Westernization (or secularization) has made very little impact, except at a verbal level, on rural society. However, with the help and, encouragement of the state, the untouchables have been attempting to raise their rank by changing their names. In Maharashtra it is tradition to call members of lower castes by their caste names. The caste name is treated as a family name: e.g., Ganpat Mahar, Shiva Chamar, Namdeo etc. thus revealing the caste identity of the person concerned In order to obliterate caste distinctions, the Government of Bombay facilitated the changing of names so that caste identity could not be so easily established. We  understand that, in a village in Kolhapur District (in what is now Maharashtra State), six members of untouch­able castes all changed their names in order to promote a change in their rank position — to obtain touchable status. Although it is reported that these persons did enjoy a higher rank as a result, no actual investi­gation has been done to study the processes or to confirm the results.[ix]
These examples suggest how reference group behavior is frequently expressed through changes in names and in caste labels. Some castes have attempted to symbolize, or even to achieve, a change in their, rank by adopting a new label, or by prefixing or suffixing labels of other castes, in census returns. The Nais (Barbers) made an unsuccessful effort to identify themselves, in this way, as “Nyayi” (Just) Brahmans.  On the other hand, some members of the Kunbi, Mali and Tell castes: (all lower than the Marathas) returned themselves as Kshatriyas. This case would illustrate an attempted change in rank position by some members of a caste rather than by an entire caste, and they probably succeeded.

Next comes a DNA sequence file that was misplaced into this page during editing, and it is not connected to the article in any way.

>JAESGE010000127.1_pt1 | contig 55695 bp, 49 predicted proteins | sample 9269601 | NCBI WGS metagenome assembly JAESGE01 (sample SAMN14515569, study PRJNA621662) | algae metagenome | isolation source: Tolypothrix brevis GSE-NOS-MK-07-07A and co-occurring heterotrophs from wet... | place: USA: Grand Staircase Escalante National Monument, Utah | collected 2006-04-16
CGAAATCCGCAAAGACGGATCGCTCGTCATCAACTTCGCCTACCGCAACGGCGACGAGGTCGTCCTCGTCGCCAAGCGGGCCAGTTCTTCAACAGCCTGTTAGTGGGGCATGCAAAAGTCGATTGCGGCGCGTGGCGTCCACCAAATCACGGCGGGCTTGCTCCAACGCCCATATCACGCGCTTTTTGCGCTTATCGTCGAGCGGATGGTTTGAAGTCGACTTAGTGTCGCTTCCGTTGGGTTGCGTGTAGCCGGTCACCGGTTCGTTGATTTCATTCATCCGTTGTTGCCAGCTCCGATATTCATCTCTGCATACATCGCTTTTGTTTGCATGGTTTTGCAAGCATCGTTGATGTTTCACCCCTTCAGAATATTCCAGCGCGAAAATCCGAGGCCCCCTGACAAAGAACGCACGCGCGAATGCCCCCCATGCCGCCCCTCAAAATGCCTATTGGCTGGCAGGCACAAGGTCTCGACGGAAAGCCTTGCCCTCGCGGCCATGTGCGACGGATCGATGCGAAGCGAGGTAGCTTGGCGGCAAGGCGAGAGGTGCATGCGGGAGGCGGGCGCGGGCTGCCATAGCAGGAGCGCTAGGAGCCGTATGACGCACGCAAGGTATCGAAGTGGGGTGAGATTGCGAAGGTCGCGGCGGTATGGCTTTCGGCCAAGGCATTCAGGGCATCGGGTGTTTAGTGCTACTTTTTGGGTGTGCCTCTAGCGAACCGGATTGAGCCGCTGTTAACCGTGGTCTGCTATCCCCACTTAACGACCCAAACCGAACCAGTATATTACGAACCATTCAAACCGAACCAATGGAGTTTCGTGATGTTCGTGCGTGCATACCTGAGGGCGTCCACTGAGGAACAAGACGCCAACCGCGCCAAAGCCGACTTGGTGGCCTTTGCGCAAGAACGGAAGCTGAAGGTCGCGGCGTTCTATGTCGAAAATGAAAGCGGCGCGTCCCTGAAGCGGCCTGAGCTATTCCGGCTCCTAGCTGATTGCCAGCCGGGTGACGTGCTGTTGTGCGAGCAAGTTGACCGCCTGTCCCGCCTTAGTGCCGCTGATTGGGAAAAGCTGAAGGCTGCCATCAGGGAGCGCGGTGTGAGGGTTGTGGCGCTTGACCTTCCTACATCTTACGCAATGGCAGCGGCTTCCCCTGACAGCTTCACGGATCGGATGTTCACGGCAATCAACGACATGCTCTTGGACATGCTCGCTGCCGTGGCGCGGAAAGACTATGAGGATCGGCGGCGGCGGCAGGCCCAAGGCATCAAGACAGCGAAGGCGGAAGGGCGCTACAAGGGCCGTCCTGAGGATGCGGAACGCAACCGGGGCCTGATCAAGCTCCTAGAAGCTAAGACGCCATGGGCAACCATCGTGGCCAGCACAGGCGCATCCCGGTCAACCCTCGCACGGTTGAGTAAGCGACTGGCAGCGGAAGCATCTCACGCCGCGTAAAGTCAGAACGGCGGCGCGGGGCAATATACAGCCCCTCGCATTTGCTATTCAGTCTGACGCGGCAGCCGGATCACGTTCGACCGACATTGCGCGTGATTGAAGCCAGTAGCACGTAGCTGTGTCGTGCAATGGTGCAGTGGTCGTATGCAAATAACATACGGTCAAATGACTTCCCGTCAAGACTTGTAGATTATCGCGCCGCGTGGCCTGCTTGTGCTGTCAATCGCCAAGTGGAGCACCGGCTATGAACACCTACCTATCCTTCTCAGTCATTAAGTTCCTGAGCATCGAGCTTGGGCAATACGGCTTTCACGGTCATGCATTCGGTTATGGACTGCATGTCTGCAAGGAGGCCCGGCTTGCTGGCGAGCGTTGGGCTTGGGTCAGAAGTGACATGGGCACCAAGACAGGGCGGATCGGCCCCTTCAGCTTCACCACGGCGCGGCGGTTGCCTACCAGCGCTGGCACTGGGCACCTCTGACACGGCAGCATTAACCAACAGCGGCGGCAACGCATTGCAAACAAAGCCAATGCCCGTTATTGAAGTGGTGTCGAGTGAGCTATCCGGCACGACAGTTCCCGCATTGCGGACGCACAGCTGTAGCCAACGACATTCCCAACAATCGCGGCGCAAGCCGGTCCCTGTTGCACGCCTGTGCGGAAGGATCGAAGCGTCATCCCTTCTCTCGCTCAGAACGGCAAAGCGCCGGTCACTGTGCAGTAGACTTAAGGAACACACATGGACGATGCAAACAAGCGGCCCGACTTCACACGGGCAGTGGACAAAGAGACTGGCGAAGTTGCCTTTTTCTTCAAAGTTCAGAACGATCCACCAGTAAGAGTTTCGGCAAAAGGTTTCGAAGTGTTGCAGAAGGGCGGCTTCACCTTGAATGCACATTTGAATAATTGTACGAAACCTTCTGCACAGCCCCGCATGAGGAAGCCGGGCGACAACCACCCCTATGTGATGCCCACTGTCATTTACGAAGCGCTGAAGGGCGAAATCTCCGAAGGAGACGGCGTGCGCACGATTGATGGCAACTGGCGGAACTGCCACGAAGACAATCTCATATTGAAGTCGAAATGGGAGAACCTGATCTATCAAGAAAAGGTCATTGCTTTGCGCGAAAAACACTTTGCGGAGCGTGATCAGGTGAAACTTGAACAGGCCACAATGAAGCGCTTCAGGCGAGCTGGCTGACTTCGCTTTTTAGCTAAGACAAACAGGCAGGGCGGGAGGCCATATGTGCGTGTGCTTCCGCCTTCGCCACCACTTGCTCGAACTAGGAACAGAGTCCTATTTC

Reference group behavior, as noted earlier, is facilitated by the visibility of each group's norms. In India, this involves such items as food, dress, housing, education, employment, etc. — relevant to the model in question — and they become readily visible through discus­sion, judgments, and other actions of social control by the organized caste panchayats. Those who already belong to a group, as well as those who do not belong, can fashion their lives in accordance with the norms the relative prestige of the models in the minds of men makes for their choice as reference groups
The four models discussed constitute the major reference groups in India. The Brahmanic model imposes the maximum amount of ritual­istic restriction on an aspirant. The Kingly model imposes fewer re­strictions and the Vaishya model imposes even fewer restrictions. The Western model almost does away with caste restrictions. It is regarded as a liberalizing force and as such is amenable to use by anyone. As previously stated, however, members of high castes have been the most influenced by the Western model. These models have provided both positive and negative reference groups. Thus, those who are under the impact of Western cultures are sometimes at great pains to dissociate themselves from their caste organizations.

[i]       James Silverberg, Social Mobility in the Caste System in India, The Hague, Mouton, 1968, p. 92.  Also see C.J. Baker and D.A. Washbrook (ed.), South India Political Institutions and Political Change 1880-1940, Delhi, Macmillan, 1975, pp.152-59.

[ii]       James Silverberg, Op.Cit., pp. 90-96.

[iii]      L.I. and S.H. Rudolph, Modernity of Tradition, Chicago, UCP., 1976, pp. 65-75.

[iv]      Rosalind O’Hanlon, Caste, Conflict and Ideology, Cambridge, CUP., 1985, p. 38.

[v]       See Karen Leonard, Social History of an Indian Caste, New Delhi, OUP, 1978, p.55.

[vi]      R.L. Hardgrave, The Nadars of Tamilnad, Berkeley and Los Angeles, 1969,      pp.3-10.

[vii]     M. N. Srinivas, Social Change in Modern India, Bombay, Orient Longman, (Reprint), 1991, pp. 1-46.

[viii]    Gail Omvedt, Cultural Revolt in Colonial Society: The Non-Brahmin Movements in Western India, 1873-1930, Bombay, 1976, pp. 45-75.

[ix]      See Karen Leonard, Op.Cit., pp. 55-60.  Also see Gail Omvedt, Op.Cit., pp. 75-90.